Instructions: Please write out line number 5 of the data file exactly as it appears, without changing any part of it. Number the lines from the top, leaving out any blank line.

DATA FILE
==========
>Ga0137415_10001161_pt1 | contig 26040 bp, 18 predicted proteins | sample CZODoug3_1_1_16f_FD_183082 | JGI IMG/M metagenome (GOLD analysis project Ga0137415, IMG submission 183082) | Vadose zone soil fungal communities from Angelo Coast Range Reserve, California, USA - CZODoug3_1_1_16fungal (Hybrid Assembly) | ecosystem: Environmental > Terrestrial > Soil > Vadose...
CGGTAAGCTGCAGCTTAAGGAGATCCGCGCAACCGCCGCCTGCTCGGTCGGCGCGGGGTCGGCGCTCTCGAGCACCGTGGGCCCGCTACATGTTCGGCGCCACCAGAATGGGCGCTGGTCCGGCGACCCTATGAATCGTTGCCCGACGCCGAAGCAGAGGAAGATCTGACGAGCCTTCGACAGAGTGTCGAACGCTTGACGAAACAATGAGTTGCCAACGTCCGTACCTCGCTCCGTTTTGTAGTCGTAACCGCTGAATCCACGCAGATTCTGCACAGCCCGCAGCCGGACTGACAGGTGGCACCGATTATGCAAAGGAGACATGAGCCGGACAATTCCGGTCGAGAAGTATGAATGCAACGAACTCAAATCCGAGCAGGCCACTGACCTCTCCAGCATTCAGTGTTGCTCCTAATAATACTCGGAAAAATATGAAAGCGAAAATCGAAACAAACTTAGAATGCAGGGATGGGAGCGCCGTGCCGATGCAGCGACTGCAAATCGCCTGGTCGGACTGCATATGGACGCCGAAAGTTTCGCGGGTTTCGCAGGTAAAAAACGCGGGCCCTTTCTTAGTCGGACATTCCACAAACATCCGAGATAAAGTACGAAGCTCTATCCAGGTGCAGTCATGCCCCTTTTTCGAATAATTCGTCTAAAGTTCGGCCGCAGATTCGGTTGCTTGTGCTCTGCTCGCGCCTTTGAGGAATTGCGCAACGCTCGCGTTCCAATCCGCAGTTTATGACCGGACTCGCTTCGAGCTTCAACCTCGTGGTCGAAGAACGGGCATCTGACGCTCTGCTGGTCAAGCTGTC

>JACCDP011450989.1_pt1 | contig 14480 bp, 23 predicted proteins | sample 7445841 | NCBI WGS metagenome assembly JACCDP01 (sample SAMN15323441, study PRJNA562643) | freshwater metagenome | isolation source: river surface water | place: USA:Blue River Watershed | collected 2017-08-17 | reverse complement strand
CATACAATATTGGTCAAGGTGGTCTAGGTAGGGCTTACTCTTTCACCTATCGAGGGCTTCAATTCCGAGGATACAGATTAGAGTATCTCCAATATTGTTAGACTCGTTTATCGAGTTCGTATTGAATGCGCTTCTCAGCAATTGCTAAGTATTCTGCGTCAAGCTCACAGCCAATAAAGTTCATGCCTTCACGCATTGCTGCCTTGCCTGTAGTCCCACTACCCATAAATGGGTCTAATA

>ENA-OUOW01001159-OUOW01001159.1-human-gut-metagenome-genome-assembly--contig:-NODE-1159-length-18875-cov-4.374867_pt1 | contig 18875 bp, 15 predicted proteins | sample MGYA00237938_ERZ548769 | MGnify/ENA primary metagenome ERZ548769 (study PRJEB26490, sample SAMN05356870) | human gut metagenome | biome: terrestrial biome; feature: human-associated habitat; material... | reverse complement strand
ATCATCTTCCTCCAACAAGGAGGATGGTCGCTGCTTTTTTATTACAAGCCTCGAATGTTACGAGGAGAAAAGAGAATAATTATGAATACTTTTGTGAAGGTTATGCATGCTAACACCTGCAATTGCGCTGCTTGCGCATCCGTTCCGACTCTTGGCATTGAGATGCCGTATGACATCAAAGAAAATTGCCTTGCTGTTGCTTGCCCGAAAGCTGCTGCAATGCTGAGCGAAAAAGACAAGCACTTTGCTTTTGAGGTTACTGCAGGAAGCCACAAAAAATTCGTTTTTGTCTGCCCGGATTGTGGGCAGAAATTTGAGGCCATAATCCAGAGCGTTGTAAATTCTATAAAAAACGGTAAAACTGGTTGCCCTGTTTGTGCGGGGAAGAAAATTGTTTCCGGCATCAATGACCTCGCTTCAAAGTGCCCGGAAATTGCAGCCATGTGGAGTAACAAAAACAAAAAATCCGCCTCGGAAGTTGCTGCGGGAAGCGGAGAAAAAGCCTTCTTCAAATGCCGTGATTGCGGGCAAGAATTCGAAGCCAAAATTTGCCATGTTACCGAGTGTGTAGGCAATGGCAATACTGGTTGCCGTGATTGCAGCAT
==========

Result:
>ENA-OUOW01001159-OUOW01001159.1-human-gut-metagenome-genome-assembly--contig:-NODE-1159-length-18875-cov-4.374867_pt1 | contig 18875 bp, 15 predicted proteins | sample MGYA00237938_ERZ548769 | MGnify/ENA primary metagenome ERZ548769 (study PRJEB26490, sample SAMN05356870) | human gut metagenome | biome: terrestrial biome; feature: human-associated habitat; material... | reverse complement strand